What is customer experience management, and why does it matter?


The customer experience can make or break an organization, but what is customer experience management, and how does it play into the future of your brand? How do you know where you stand? And what strategy do you follow to offer a state-of-the-art customer experience?

You don’t have to tell the average manager that the customer experience is crucial for the success of his company. A study by Gartner shows that nine out of ten marketers expect the customer experience in 2017 to be the main differentiator for their businesses.

But some companies do not take the total customer experience seriously. Often they don’t really know what their strengths and weaknesses are, and what information about customer behavior illustrates that. With such a lack of understanding, you are already two steps behind nowadays. And, when your customers start complaining, it’s already too late.

What is customer experience management?


For the record: a good customer experience strategy goes way beyond friendly customer service or webcare. All parts of business, all touchpoints where potential customers come into contact with the company, contribute to or compromise the customer experience. From marketing efforts to the buying process—both in your shop or via (mobile) websites or apps. But the contact points after the purchase are also of great importance. You have to measure and analyze almost everything to get an idea of the multitude of it all.

There are all kinds of inventive ways to improve the customer experience. For instance, airline company KLM lets you experience business class travel through a 360° video. Or imagine yourself walking through the distillery of whiskey brand Jack Daniel’s in virtual reality. And drink manufacturer Diageo uses the technology to illustrate the dangers of drinking and driving.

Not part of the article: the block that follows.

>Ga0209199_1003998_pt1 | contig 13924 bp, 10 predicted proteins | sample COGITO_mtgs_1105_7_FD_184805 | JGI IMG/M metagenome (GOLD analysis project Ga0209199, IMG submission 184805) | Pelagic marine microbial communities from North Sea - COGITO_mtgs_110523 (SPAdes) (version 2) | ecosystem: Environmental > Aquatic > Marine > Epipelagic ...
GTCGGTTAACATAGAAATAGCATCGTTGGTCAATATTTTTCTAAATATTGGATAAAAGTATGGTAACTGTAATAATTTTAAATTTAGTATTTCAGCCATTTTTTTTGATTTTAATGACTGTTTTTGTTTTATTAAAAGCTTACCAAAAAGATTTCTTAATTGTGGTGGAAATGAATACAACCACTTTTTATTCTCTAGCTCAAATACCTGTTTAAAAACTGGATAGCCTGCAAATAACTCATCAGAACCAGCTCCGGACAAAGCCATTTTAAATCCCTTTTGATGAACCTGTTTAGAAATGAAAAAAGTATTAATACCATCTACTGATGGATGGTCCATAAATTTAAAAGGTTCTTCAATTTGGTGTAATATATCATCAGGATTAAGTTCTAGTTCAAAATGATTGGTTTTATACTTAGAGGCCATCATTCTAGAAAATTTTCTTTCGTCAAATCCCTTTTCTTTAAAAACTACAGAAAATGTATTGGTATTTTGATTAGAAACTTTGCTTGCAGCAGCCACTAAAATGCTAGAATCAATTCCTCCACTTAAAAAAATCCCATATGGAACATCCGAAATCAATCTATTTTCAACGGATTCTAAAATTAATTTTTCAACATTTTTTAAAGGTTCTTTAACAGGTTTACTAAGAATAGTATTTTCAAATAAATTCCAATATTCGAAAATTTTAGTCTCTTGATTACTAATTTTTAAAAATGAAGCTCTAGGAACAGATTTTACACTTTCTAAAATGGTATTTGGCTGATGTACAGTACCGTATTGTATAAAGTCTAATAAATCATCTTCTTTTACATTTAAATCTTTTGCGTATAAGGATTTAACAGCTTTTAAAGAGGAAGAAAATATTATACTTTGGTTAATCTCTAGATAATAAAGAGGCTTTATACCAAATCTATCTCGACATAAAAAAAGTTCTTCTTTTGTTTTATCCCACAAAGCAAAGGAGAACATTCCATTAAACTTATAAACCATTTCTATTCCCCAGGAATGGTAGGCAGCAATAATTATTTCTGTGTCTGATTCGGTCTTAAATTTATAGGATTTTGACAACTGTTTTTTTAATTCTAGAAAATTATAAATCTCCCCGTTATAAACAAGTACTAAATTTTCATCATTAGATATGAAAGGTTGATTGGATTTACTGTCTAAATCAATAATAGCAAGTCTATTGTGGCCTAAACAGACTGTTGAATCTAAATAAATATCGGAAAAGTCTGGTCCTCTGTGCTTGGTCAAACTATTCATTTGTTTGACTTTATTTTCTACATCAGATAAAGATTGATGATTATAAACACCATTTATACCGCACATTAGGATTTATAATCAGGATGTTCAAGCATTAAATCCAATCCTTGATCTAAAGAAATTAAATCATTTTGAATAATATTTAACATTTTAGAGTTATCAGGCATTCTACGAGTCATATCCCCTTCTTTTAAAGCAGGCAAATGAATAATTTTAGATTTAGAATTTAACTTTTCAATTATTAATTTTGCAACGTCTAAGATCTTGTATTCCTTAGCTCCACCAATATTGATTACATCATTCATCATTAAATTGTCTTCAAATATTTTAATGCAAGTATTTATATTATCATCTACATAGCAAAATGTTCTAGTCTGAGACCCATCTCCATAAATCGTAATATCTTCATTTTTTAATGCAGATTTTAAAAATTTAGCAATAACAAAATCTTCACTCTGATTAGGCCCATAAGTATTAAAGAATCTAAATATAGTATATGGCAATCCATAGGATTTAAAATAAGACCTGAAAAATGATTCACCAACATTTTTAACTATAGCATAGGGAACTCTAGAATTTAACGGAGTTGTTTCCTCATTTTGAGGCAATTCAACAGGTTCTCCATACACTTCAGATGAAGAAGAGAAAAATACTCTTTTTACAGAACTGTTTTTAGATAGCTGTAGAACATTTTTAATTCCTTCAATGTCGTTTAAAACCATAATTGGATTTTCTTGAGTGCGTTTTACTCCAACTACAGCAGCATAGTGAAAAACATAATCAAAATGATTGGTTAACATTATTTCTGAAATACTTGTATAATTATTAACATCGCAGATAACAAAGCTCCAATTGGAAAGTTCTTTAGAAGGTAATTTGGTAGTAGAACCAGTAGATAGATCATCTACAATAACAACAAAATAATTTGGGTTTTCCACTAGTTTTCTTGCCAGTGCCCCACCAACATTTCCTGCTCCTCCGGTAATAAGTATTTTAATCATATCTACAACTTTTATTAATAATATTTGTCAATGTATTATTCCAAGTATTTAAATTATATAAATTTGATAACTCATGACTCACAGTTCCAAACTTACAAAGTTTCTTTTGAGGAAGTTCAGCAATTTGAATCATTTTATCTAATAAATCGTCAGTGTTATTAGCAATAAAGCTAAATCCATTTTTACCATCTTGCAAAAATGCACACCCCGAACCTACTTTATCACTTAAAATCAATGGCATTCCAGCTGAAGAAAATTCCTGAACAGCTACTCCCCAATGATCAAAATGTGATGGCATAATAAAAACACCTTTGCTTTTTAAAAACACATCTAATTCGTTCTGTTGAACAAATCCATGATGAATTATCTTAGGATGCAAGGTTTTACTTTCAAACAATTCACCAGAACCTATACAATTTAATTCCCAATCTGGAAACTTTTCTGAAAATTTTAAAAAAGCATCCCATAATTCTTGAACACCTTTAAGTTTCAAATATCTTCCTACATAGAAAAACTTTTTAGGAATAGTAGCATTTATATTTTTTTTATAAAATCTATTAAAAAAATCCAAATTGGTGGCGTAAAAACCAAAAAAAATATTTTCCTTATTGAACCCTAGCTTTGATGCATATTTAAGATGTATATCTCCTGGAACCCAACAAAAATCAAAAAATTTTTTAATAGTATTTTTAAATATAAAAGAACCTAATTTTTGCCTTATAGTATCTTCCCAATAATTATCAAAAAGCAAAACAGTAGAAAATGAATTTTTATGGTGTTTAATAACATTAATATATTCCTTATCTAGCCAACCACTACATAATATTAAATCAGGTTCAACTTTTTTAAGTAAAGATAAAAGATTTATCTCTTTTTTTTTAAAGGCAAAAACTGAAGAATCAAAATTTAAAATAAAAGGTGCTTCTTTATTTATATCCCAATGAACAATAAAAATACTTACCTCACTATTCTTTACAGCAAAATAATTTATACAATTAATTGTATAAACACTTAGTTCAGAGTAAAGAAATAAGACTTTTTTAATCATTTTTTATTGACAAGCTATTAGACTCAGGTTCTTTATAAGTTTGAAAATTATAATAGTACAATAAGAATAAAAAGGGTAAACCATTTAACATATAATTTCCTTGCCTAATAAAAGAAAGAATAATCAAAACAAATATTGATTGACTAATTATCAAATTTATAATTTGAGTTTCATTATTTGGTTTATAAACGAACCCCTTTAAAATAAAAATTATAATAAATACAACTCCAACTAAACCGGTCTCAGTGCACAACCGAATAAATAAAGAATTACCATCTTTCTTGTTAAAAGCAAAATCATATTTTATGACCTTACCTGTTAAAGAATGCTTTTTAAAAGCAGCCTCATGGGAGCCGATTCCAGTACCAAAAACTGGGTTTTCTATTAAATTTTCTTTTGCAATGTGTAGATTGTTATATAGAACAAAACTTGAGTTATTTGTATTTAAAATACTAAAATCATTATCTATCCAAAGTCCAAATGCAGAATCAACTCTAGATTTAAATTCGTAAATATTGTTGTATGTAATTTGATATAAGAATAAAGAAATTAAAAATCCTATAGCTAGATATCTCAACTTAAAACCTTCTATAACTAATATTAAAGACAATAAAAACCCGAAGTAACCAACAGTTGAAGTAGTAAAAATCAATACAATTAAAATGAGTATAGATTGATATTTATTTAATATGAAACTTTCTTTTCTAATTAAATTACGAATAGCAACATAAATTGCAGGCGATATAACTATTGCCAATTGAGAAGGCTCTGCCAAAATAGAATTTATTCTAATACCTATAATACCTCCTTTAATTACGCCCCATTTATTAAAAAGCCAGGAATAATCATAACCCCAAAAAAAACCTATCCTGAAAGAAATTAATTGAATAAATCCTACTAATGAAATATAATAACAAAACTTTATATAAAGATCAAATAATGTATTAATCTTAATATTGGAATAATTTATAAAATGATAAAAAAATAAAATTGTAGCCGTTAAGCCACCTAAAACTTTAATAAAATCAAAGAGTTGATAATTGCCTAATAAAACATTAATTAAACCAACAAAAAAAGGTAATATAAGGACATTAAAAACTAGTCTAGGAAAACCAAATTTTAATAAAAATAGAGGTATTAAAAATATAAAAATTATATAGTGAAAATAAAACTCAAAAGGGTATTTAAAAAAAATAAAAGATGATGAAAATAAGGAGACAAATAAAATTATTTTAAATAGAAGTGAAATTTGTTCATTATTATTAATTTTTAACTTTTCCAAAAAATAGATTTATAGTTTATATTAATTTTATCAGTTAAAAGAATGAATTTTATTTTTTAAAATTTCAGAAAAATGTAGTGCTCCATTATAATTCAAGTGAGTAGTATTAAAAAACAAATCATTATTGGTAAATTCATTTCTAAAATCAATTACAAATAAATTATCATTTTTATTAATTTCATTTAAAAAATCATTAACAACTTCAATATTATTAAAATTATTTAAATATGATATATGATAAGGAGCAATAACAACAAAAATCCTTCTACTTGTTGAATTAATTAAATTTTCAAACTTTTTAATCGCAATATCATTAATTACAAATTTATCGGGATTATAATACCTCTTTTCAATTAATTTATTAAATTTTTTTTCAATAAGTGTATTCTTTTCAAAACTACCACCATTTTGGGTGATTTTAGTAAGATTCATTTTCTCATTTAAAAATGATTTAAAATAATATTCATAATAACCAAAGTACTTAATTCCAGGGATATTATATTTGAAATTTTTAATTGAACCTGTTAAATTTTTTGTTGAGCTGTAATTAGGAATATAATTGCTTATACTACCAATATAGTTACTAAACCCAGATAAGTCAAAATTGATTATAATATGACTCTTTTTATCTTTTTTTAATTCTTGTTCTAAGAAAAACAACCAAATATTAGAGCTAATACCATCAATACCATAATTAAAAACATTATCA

The Lufthansa and Jack Daniel’s videos have both been viewed over 200,000 times. These are all potential customers who might consider booking a flight or purchasing a bottle of whiskey. But this kind of content—because of the high entertainment value— is also perfect for telling your brand story and is a great opportunity to reach a bigger audience. Including your existing customers.

How are we doing?

If you want to know what customer experience management is, it’s smart for any organization to have a critical look at what the customer is experiencing with their brand. How far are we in terms of customer experience maturity? What should we actually do to optimize this experience? Customer Experience Management (CEM) is the perfect tool to answer these questions and to manage everything accordingly.

Gartner distinguishes five stages of ‘maturity’ in its CEM Maturity Model: Initial, Development, Definition, Managed, and Optimized.

1. Initial: At this stage there is no overarching CEM strategy. There are also no specific requirements or objectives and interaction with customers is organized and registered by department, without cohesion. CEM is not yet a priority in the boardroom.

2. Development: The company begins to realize that it is necessary to develop a CEM strategy. The existing systems for managing the customer experience are being critically reviewed, which brings limitations of the current strategy to light. Plans are being made to implement technological innovations. Senior management acts as a supercharger.

3. Definition: The CEM strategy is beginning to take shape in this important stage of the journey. The company has specific objectives for the short, medium and long term that are discussed with the boardroom. Business processes are standardized across the organization. And policies for governance and compliance are coming into effect.